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Insurance Commissioner’s Blurry Prediction of Rate Increases Under Obamacare Contradicted

| September 2, 2013

Florida Insurance Commissioner Kevin McCarthy's politicized numbers about Obamacare are blurry, too.

Florida Insurance Commissioner Kevin McCarthy’s politicized numbers about Obamacare are blurry, too.

Contradicting Florida’s Office of Insurance Regulation, a study from the RAND Corporation reports that the Affordable Care Act is unlikely to cause a hike in premiums for the individual market in this state or nationally.

The Rand study findings stand in stark contrast to the widely publicized predictions of Florida Insurance Commissioner Kevin McCarty. On July 30, the Palm Beach Post published a prediction from McCarty that customers in the individual market would see rate increases of 30 to 40 percent for next year. Newspapers across the state picked up the refrain.

McCarty at the time said the premiums would shoot up because insurance carriers will no longer be able to screen out customers who have health risks.  The forecast applied only to 5 percent or so of Floridians who bought their own policies, rather than getting them through their workplace or some other source.

But researchers from the well-known, non-partisan Rand Corp. found something quite different when they  modeled what will likely happen in Florida, one of 10 states they focused on.

In Florida and four other states, in an apples-to-apples comparison, “the law causes no change in premiums,” the study summary concludes.  Among the other states, premiums for the individual or “nongroup” market were forecast to rise in three and go down in two.

RAND  forecast that there would be little or  no rise in premiums in the small group market in nine of the 10 states, including Florida. McCarty’s staff predicted a hike of 5 to 20 percent in small-group premiums.

“We conclude that the Affordable Care Act will lead to an increase in insurance coverage and higher enrollment in the nongroup market,” the authors wrote. “Our analysis suggests that comparisons of average premiums with and without the Affordable Care Act may overstate the potential for premium increases.”

McCarty’s analysis, led by Deputy Commissioner Wences Troncoso, forecast an influx of sick people into the nongroup market that would force up costs and premiums. The Rand team predicts that will be offset by an influx of healthy young people, motivated by the law’s requirement to get coverage and the subsidies available to those with modest incomes.


In Florida, the federal online Marketplace will make tax credits available on a sliding scale to individuals and families with incomes between 100 and 400 percent of the federal poverty level.  (Families USA has posted an income reference chart, and the Kaiser Family Foundation provides a subsidy calculator.)  The Marketplace is scheduled to be open Oct. 1 through March 31 for 2014 coverage.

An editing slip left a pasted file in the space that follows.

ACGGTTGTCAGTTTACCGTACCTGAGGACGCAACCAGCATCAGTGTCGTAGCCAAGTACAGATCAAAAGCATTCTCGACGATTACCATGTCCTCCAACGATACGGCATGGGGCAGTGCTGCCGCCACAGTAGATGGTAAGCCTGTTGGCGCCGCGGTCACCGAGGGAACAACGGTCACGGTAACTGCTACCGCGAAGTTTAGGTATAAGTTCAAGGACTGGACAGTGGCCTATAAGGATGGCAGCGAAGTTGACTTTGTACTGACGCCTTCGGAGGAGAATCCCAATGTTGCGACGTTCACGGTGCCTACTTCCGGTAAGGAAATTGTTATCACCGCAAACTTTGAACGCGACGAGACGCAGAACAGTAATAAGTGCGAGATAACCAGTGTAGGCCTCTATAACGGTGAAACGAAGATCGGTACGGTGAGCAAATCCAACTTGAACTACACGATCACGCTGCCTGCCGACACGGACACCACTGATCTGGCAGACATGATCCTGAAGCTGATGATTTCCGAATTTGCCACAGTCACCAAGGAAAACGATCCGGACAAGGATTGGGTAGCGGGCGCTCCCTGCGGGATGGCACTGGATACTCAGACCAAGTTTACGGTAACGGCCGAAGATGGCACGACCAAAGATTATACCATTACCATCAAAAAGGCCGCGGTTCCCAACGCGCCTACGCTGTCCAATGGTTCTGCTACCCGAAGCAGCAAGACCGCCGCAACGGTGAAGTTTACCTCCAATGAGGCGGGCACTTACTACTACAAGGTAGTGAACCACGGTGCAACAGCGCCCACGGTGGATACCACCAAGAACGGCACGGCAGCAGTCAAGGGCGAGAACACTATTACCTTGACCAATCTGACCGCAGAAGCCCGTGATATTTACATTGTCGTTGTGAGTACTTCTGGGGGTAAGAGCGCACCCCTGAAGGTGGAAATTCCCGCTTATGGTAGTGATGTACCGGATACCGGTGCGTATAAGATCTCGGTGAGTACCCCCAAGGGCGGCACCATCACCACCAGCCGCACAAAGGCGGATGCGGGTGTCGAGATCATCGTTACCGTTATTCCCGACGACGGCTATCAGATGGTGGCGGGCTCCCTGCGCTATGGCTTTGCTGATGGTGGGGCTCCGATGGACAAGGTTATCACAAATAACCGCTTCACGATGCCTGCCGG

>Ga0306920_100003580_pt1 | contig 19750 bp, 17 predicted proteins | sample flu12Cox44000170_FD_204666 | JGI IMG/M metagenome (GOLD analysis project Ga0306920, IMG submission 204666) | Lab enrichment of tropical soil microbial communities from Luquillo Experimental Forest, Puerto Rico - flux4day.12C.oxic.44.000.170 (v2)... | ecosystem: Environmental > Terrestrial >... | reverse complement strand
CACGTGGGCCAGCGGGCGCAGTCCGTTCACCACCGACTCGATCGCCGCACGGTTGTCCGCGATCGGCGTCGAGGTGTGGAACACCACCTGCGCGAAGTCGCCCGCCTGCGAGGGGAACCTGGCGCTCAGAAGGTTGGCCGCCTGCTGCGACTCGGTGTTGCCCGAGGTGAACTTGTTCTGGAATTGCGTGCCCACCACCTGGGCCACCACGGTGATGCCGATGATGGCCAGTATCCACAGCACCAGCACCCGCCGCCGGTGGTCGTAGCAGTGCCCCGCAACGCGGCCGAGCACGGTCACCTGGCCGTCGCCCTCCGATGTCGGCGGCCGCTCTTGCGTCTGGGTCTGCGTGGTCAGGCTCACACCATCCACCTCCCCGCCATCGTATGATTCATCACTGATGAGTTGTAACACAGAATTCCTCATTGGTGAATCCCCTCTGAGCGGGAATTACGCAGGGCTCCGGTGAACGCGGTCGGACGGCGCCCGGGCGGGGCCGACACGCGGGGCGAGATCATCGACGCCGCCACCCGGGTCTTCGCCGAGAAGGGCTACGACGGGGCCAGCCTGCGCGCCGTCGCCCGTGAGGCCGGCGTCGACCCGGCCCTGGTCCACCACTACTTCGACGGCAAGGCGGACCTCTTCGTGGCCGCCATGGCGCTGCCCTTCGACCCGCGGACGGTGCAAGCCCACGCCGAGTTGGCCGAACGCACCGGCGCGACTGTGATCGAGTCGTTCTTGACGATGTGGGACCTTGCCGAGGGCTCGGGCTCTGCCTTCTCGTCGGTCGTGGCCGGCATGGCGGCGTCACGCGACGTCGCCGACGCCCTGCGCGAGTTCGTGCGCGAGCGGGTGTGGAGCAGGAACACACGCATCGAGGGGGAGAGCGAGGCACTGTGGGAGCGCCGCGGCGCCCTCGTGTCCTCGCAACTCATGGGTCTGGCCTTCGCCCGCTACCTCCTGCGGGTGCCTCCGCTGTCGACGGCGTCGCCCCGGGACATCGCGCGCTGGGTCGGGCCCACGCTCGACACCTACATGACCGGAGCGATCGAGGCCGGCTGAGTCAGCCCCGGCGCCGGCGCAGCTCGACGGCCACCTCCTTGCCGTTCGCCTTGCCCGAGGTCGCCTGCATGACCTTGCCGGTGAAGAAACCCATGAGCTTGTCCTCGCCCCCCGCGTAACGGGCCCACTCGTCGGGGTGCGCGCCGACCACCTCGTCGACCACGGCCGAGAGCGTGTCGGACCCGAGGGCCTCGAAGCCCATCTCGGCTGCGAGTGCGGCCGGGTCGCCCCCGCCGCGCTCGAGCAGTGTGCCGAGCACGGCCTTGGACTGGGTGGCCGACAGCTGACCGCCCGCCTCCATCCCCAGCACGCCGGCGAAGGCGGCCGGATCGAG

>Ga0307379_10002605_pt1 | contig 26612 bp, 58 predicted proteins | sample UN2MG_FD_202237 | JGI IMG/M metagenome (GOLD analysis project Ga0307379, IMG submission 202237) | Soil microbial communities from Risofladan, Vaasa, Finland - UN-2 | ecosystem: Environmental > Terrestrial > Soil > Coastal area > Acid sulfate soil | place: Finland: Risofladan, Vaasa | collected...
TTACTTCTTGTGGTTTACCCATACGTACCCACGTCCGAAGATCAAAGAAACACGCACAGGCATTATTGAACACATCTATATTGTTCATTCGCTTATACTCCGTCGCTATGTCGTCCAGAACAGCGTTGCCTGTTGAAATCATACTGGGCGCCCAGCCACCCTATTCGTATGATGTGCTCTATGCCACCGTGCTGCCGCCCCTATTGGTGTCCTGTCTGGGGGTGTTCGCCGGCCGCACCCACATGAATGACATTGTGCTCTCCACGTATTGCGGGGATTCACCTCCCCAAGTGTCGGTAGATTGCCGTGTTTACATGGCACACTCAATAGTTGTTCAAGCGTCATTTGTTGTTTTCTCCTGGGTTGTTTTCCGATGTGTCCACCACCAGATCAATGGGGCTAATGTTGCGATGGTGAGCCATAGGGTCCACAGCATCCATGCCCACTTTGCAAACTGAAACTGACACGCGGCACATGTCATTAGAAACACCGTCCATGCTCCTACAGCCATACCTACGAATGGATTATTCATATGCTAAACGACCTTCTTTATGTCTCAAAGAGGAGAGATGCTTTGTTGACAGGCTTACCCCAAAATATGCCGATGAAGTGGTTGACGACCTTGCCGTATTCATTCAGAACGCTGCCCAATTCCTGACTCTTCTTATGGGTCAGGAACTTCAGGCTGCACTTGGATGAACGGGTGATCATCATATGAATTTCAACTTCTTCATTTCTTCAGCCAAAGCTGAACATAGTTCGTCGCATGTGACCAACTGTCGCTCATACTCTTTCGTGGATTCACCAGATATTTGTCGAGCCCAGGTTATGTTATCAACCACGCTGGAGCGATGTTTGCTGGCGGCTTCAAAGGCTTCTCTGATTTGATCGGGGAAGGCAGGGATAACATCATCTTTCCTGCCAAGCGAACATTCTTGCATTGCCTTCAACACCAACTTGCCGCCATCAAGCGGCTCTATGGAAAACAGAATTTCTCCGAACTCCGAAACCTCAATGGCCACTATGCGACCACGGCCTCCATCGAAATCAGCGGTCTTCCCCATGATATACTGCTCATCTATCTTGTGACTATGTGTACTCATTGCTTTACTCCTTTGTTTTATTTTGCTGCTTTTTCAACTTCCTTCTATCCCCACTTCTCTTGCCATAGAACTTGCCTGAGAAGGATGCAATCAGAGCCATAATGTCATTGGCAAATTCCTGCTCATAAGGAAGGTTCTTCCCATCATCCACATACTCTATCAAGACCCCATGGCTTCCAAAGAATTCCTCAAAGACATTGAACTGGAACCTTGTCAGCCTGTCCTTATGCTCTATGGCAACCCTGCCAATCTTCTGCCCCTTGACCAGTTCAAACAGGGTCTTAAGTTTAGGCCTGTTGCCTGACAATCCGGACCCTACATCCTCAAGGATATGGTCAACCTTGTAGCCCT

The six researchers who performed the RAND analysis say they think the nongroup market in all 10 states will expand, growing from around 4.3 percent to about 9.5 percent. The small-group market, used mainly by businesses with fewer than 50 workers, will remain stable, they predicted.

They think that while some employers may drop coverage for workers, that will be offset by employers taking advantage of new “SHOP” exchanges. In  the 33 states that are letting the federal government create and manage the exchanges, including Florida, the one for small businesses will be delayed for a year.

The study was commissioned by the U.S. Department of Health and Human Services. It was peer-reviewed.

 

–Carol Gentry, Health News Florida

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12 Responses for “Insurance Commissioner’s Blurry Prediction of Rate Increases Under Obamacare Contradicted”

  1. Joe says:

    The study is wrong, mine just doubled!

    • Nancy N. says:

      Did your benefits change? The ACA law mandates certain minimum benefit standards. If your previous policy wasn’t up to the minimum level mandated by ACA, your premium may have gone up because the policy must now include new benefits as of January 1st.. So-called “catastronphic” policies with massive deductibles that only cover huge medical incidents are no longer allowed. Benefits have to be available for everyday wellness expenses, and with lower deductibles.